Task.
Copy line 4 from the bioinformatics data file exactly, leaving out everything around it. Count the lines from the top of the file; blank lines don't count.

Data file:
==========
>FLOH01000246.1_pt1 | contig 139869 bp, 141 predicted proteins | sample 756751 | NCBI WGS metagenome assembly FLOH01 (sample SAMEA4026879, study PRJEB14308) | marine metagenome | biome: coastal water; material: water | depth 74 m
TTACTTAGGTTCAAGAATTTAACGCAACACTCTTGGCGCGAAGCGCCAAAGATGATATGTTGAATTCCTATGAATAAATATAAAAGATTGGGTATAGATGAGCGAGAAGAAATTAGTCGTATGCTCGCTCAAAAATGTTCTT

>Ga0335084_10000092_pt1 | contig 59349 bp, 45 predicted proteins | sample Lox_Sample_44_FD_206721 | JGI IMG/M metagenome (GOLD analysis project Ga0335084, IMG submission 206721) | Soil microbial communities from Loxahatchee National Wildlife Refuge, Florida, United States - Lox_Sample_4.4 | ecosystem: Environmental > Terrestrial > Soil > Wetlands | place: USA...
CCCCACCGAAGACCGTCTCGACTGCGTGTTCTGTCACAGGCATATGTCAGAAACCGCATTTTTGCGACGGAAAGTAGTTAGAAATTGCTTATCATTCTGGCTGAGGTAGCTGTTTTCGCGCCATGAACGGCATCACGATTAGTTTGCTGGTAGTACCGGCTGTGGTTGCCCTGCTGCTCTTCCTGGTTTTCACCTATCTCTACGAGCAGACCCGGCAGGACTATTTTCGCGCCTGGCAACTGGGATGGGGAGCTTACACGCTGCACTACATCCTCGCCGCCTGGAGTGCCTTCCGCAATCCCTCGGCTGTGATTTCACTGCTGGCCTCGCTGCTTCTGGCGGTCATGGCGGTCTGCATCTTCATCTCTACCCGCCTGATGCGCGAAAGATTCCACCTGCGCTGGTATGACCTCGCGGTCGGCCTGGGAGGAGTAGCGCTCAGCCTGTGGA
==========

CCCCACCGAAGACCGTCTCGACTGCGTGTTCTGTCACAGGCATATGTCAGAAACCGCATTTTTGCGACGGAAAGTAGTTAGAAATTGCTTATCATTCTGGCTGAGGTAGCTGTTTTCGCGCCATGAACGGCATCACGATTAGTTTGCTGGTAGTACCGGCTGTGGTTGCCCTGCTGCTCTTCCTGGTTTTCACCTATCTCTACGAGCAGACCCGGCAGGACTATTTTCGCGCCTGGCAACTGGGATGGGGAGCTTACACGCTGCACTACATCCTCGCCGCCTGGAGTGCCTTCCGCAATCCCTCGGCTGTGATTTCACTGCTGGCCTCGCTGCTTCTGGCGGTCATGGCGGTCTGCATCTTCATCTCTACCCGCCTGATGCGCGAAAGATTCCACCTGCGCTGGTATGACCTCGCGGTCGGCCTGGGAGGAGTAGCGCTCAGCCTGTGGA